The Biological Variation of Sex Hormone-Binding Globulin in Type 2 Diabetes
Implications for sex hormone-binding globulin as a surrogate marker of insulin resistance
- Vijay Jayagopal, MRCP1,
- Eric S. Kilpatrick, MRCPATH2,
- Paul E. Jennings, FRCP3,
- Steve Holding, PHD2,
- David A. Hepburn, FRCP1 and
- Stephen L. Atkin, FRCP1
- 1Department of Medicine, University of Hull, Hull, U.K.
- 2Department of Clinical Biochemistry, Hull Royal Infirmary, Hull, U.K.
- 3Department of Medicine, York Hospital, York, U.K.
- Address correspondence to Dr. V. Jayagopal, Michael White Centre for Diabetes and Endocrinology, Brocklehurst Building, Hull Royal Infirmary, 220-236 Anlaby Road, Hull, HU3 2RW, U.K. E-mail:
Quantitative determination of insulin resistance is technically demanding and expensive. We have recently shown (1) that insulin resistance determined using the homeostasis model assessment of insulin resistance (HOMA-IR) has a significantly greater biological variability in individuals with type 2 diabetes than in healthy ones. A surrogate marker of insulin resistance that was reproducible, stable, and easily measured would be invaluable for both research and clinical practice, particularly for following insulin-sensitizing therapy, such as metformin and the thiazolidinediones. A low sex hormone-binding globulin (SHBG) concentration reflects hyperinsulinemic insulin resistance and has been proposed as such a surrogate measure (2–4). This study aimed to compare the biological variation of SHBG and insulin resistance in type 2 diabetes to determine the potential for SHBG as a surrogate marker of insulin resistance in type 2 diabetes.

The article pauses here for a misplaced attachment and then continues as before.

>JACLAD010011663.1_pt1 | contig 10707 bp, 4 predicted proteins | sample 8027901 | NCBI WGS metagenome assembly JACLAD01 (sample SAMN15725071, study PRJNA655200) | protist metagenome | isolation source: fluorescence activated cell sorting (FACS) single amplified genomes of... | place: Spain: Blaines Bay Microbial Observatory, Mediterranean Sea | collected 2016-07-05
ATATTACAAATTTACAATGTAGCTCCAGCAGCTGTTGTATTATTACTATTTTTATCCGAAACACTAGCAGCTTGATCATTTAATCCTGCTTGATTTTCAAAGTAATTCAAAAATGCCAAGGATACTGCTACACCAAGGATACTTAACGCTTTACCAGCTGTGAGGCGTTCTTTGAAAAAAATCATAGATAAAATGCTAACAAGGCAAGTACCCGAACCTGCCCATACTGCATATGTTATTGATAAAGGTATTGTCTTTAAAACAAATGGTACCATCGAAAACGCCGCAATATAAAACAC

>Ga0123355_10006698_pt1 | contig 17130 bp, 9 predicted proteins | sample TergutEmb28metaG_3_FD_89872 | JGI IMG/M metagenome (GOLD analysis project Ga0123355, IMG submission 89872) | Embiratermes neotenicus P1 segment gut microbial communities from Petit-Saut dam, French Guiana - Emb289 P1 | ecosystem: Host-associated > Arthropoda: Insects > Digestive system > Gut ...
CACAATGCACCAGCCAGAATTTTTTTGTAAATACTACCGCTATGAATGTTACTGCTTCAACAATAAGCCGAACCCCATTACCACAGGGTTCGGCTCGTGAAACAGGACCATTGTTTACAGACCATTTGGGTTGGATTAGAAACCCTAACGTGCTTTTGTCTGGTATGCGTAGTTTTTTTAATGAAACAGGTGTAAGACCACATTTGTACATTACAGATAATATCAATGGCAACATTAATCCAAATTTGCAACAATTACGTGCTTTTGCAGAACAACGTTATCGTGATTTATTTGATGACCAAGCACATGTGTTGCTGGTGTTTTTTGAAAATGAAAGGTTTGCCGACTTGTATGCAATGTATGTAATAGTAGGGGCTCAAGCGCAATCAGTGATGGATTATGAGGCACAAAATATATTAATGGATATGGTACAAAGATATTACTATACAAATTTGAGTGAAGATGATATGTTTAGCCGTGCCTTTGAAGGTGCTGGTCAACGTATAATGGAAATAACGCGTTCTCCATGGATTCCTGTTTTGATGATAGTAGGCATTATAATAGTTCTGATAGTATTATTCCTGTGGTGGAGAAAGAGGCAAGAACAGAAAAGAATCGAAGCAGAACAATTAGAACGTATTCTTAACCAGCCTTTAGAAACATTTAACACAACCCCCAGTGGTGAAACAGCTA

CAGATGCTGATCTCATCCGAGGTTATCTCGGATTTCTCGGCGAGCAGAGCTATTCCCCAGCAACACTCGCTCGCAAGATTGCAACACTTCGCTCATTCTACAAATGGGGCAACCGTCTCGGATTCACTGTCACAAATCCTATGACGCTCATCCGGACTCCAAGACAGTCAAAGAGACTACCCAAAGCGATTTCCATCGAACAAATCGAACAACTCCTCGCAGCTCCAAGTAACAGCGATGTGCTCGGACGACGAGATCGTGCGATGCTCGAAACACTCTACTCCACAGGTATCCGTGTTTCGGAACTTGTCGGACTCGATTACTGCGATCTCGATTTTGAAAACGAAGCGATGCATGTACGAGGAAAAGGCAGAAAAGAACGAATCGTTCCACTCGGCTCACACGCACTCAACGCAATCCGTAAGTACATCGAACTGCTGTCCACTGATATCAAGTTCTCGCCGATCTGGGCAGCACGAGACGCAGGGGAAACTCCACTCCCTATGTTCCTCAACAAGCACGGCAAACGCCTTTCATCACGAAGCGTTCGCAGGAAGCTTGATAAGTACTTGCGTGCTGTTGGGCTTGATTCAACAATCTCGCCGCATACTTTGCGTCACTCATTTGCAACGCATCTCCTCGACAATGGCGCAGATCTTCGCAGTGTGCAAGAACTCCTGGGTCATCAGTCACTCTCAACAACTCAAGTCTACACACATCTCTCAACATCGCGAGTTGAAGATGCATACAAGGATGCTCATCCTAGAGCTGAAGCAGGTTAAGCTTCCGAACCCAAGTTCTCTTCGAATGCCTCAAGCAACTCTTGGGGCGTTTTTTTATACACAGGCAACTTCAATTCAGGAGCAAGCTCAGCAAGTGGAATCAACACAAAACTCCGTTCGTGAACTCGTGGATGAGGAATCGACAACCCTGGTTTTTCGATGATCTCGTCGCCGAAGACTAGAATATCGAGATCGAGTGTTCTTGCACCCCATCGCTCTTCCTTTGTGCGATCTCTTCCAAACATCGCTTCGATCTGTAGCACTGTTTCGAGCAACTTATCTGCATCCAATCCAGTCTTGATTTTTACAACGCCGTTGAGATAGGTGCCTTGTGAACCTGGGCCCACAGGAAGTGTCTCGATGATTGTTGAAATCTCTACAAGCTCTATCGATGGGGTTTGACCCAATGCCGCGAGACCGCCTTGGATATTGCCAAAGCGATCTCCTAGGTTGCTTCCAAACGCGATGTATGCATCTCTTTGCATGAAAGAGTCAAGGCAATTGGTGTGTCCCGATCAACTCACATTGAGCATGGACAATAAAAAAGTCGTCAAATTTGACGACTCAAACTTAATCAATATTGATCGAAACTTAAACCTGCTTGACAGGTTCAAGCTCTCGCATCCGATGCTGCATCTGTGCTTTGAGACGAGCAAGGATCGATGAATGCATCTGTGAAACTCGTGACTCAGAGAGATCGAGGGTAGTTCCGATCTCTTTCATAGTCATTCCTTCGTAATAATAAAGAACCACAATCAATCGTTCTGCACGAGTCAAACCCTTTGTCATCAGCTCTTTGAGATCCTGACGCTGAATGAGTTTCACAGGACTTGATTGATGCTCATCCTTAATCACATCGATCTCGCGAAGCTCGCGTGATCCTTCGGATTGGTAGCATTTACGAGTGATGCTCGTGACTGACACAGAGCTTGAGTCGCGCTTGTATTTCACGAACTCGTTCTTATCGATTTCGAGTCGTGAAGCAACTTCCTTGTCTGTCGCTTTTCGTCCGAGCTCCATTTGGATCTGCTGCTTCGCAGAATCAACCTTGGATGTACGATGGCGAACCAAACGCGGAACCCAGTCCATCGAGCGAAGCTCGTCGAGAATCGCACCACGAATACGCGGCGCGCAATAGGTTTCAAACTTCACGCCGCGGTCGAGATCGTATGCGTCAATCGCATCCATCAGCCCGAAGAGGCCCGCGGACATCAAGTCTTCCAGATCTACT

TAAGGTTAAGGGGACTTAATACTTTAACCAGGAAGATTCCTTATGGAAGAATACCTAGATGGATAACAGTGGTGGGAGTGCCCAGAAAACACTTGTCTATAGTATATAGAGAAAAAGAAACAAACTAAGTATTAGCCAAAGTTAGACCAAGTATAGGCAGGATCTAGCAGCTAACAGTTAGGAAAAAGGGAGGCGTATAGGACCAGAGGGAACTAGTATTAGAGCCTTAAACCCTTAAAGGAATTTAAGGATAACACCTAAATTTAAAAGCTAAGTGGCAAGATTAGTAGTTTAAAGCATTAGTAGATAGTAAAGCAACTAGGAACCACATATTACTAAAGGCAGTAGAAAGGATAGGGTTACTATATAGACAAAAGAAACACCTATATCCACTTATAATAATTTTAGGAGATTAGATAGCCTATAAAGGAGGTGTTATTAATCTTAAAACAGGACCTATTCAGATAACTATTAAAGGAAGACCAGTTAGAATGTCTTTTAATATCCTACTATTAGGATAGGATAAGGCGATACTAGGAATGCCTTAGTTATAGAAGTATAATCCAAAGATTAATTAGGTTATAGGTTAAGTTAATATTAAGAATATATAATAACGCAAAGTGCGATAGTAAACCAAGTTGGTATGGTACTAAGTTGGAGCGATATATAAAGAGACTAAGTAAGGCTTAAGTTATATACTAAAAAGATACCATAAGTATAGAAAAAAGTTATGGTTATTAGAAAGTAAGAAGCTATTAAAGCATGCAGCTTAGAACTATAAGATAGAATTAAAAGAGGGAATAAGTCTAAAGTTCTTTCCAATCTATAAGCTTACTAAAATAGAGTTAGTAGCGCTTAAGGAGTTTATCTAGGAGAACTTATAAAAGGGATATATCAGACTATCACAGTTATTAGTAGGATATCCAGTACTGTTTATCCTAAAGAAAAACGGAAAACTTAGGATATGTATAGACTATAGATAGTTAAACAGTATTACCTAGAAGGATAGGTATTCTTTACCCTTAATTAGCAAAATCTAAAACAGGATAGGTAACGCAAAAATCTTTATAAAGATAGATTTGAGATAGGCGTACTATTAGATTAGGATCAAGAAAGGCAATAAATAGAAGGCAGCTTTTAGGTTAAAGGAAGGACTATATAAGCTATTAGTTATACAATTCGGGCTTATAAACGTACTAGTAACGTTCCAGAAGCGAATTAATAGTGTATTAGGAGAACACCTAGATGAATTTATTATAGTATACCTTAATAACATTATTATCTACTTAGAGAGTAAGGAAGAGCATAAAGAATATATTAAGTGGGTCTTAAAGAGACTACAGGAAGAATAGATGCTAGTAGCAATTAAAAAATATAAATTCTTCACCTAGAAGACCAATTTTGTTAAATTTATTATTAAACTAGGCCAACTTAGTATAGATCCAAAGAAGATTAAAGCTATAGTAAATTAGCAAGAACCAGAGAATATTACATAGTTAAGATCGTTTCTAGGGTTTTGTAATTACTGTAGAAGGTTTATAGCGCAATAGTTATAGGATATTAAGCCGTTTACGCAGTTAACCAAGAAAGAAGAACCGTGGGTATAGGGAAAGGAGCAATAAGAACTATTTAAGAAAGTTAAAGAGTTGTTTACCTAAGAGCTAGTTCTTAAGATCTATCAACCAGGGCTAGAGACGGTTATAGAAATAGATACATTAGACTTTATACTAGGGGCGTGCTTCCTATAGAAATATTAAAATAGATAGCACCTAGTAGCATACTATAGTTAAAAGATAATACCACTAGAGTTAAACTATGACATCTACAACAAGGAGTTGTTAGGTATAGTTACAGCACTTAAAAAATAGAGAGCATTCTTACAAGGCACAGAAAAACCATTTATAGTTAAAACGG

Subjects were initially recruited for a study to assess the biological variation of insulin resistance in individuals with type 2 diabetes (1). Postmenopausal Caucasian subjects (n = 12) with type 2 diabetes (median age 62 years, range 50–73, and median BMI 31.6 kg/m2, range 25.1–35.7) and 11 age- and weight-matched, healthy, postmenopausal Caucasian control subjects …